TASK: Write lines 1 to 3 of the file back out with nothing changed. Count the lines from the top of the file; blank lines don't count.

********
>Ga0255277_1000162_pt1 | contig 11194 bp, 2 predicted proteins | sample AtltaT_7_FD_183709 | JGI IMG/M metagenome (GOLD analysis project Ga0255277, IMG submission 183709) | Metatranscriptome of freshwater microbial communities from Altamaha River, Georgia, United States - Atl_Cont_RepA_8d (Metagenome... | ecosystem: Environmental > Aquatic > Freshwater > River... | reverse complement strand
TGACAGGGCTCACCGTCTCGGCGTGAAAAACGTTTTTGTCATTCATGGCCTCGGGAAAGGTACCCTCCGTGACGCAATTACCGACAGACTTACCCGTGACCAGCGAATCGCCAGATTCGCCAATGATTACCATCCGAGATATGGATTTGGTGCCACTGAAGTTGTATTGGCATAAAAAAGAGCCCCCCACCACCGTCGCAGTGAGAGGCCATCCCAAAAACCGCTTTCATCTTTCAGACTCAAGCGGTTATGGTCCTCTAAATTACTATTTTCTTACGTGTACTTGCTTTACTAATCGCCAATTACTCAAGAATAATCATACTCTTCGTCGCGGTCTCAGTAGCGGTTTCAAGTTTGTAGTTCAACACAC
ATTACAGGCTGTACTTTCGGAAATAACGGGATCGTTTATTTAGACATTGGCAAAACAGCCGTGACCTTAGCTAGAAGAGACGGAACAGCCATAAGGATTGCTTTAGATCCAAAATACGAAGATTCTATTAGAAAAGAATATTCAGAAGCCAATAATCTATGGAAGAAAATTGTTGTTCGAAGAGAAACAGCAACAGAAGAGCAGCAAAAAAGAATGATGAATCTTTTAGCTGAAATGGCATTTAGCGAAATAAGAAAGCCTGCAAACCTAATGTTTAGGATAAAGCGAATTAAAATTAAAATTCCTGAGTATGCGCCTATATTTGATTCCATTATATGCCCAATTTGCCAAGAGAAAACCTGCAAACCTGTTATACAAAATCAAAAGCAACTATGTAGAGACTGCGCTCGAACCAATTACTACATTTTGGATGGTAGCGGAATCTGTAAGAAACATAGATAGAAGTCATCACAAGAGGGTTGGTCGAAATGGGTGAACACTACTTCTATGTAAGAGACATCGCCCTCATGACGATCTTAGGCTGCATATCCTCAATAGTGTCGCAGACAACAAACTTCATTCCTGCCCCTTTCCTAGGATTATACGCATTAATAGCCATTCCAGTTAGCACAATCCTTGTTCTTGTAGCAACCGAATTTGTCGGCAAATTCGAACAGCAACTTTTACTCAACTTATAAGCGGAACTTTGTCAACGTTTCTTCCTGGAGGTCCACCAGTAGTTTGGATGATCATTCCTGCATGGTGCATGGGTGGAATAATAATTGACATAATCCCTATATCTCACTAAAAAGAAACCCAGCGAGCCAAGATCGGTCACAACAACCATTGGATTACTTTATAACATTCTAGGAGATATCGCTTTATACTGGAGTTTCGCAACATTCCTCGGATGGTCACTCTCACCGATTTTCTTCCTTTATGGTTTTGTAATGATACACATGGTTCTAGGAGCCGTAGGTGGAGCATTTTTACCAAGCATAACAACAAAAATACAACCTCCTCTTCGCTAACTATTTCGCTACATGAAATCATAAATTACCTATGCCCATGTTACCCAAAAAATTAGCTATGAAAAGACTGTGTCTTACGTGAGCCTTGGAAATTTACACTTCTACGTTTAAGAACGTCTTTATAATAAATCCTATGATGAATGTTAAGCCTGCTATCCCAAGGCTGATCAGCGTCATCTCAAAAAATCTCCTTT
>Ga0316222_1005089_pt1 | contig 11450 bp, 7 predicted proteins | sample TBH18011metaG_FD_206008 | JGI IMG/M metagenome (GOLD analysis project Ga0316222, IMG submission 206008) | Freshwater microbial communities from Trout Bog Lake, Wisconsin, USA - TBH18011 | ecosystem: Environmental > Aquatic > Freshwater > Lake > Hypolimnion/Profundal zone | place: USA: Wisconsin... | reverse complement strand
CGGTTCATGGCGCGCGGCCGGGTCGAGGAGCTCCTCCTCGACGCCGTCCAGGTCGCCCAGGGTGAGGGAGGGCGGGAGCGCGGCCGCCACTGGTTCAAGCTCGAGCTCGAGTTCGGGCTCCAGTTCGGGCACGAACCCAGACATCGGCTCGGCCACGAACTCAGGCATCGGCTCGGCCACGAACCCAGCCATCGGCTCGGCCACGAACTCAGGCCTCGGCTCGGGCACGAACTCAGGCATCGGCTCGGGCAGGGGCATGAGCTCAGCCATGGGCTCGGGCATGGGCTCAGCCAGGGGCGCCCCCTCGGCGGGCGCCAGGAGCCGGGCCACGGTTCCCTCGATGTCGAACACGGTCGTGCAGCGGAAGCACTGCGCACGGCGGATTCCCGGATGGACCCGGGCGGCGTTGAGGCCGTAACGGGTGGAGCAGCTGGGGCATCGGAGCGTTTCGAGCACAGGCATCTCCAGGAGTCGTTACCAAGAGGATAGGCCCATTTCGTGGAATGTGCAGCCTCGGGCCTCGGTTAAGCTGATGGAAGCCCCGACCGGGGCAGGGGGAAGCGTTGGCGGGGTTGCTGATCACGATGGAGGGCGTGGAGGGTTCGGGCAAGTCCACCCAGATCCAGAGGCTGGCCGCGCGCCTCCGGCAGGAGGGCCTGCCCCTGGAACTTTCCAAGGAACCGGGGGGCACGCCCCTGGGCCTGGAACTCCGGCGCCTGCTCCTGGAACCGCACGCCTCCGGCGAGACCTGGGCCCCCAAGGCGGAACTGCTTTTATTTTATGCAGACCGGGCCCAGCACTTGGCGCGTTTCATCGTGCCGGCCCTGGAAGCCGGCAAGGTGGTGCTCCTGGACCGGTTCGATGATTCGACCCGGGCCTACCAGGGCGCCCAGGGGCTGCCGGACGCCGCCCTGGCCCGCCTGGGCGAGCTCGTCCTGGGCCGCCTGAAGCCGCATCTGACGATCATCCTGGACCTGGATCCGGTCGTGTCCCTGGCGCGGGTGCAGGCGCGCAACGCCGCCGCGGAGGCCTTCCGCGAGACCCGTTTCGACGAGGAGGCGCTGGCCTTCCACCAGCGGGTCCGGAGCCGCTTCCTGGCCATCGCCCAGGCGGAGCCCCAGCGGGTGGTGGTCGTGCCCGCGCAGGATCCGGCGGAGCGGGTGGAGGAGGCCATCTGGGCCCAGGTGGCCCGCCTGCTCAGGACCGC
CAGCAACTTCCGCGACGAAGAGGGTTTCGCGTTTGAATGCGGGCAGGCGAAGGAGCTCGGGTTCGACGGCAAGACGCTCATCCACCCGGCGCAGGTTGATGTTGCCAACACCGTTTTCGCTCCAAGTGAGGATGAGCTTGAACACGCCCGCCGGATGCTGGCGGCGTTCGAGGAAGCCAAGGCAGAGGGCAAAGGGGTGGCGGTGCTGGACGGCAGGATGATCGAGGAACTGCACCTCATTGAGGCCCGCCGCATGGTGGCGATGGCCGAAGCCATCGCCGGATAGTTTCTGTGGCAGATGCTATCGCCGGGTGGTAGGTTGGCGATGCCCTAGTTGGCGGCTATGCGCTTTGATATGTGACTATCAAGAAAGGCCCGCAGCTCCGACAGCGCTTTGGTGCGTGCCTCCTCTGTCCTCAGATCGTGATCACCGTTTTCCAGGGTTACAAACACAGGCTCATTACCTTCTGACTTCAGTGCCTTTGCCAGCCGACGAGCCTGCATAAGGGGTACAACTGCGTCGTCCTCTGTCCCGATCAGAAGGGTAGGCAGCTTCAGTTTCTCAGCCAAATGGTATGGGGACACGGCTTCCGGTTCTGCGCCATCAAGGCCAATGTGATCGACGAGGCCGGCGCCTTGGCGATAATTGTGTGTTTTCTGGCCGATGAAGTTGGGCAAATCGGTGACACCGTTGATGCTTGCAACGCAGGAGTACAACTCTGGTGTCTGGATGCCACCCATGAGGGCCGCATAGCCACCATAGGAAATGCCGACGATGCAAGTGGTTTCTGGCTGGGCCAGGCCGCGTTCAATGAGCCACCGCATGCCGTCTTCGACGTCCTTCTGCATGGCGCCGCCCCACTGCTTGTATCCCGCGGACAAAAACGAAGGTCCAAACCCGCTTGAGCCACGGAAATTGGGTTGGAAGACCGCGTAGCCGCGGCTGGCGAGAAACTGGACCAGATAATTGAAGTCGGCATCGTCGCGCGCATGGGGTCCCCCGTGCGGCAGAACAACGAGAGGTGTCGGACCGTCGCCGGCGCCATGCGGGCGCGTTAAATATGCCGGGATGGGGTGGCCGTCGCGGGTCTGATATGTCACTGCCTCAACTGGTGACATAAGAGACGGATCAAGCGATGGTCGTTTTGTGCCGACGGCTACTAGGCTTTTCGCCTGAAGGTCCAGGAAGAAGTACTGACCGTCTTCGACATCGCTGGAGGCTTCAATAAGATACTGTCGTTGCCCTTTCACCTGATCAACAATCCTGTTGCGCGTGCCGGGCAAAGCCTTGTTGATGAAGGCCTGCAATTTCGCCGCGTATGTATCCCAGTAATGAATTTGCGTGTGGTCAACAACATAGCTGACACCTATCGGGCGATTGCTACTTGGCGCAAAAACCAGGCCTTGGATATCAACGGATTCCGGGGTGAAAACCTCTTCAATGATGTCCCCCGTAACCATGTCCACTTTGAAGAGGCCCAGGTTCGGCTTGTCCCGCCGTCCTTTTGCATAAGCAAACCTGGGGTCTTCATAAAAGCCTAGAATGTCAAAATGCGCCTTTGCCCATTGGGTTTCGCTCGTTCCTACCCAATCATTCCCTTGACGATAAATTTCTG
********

>Ga0255277_1000162_pt1 | contig 11194 bp, 2 predicted proteins | sample AtltaT_7_FD_183709 | JGI IMG/M metagenome (GOLD analysis project Ga0255277, IMG submission 183709) | Metatranscriptome of freshwater microbial communities from Altamaha River, Georgia, United States - Atl_Cont_RepA_8d (Metagenome... | ecosystem: Environmental > Aquatic > Freshwater > River... | reverse complement strand
TGACAGGGCTCACCGTCTCGGCGTGAAAAACGTTTTTGTCATTCATGGCCTCGGGAAAGGTACCCTCCGTGACGCAATTACCGACAGACTTACCCGTGACCAGCGAATCGCCAGATTCGCCAATGATTACCATCCGAGATATGGATTTGGTGCCACTGAAGTTGTATTGGCATAAAAAAGAGCCCCCCACCACCGTCGCAGTGAGAGGCCATCCCAAAAACCGCTTTCATCTTTCAGACTCAAGCGGTTATGGTCCTCTAAATTACTATTTTCTTACGTGTACTTGCTTTACTAATCGCCAATTACTCAAGAATAATCATACTCTTCGTCGCGGTCTCAGTAGCGGTTTCAAGTTTGTAGTTCAACACAC
ATTACAGGCTGTACTTTCGGAAATAACGGGATCGTTTATTTAGACATTGGCAAAACAGCCGTGACCTTAGCTAGAAGAGACGGAACAGCCATAAGGATTGCTTTAGATCCAAAATACGAAGATTCTATTAGAAAAGAATATTCAGAAGCCAATAATCTATGGAAGAAAATTGTTGTTCGAAGAGAAACAGCAACAGAAGAGCAGCAAAAAAGAATGATGAATCTTTTAGCTGAAATGGCATTTAGCGAAATAAGAAAGCCTGCAAACCTAATGTTTAGGATAAAGCGAATTAAAATTAAAATTCCTGAGTATGCGCCTATATTTGATTCCATTATATGCCCAATTTGCCAAGAGAAAACCTGCAAACCTGTTATACAAAATCAAAAGCAACTATGTAGAGACTGCGCTCGAACCAATTACTACATTTTGGATGGTAGCGGAATCTGTAAGAAACATAGATAGAAGTCATCACAAGAGGGTTGGTCGAAATGGGTGAACACTACTTCTATGTAAGAGACATCGCCCTCATGACGATCTTAGGCTGCATATCCTCAATAGTGTCGCAGACAACAAACTTCATTCCTGCCCCTTTCCTAGGATTATACGCATTAATAGCCATTCCAGTTAGCACAATCCTTGTTCTTGTAGCAACCGAATTTGTCGGCAAATTCGAACAGCAACTTTTACTCAACTTATAAGCGGAACTTTGTCAACGTTTCTTCCTGGAGGTCCACCAGTAGTTTGGATGATCATTCCTGCATGGTGCATGGGTGGAATAATAATTGACATAATCCCTATATCTCACTAAAAAGAAACCCAGCGAGCCAAGATCGGTCACAACAACCATTGGATTACTTTATAACATTCTAGGAGATATCGCTTTATACTGGAGTTTCGCAACATTCCTCGGATGGTCACTCTCACCGATTTTCTTCCTTTATGGTTTTGTAATGATACACATGGTTCTAGGAGCCGTAGGTGGAGCATTTTTACCAAGCATAACAACAAAAATACAACCTCCTCTTCGCTAACTATTTCGCTACATGAAATCATAAATTACCTATGCCCATGTTACCCAAAAAATTAGCTATGAAAAGACTGTGTCTTACGTGAGCCTTGGAAATTTACACTTCTACGTTTAAGAACGTCTTTATAATAAATCCTATGATGAATGTTAAGCCTGCTATCCCAAGGCTGATCAGCGTCATCTCAAAAAATCTCCTTT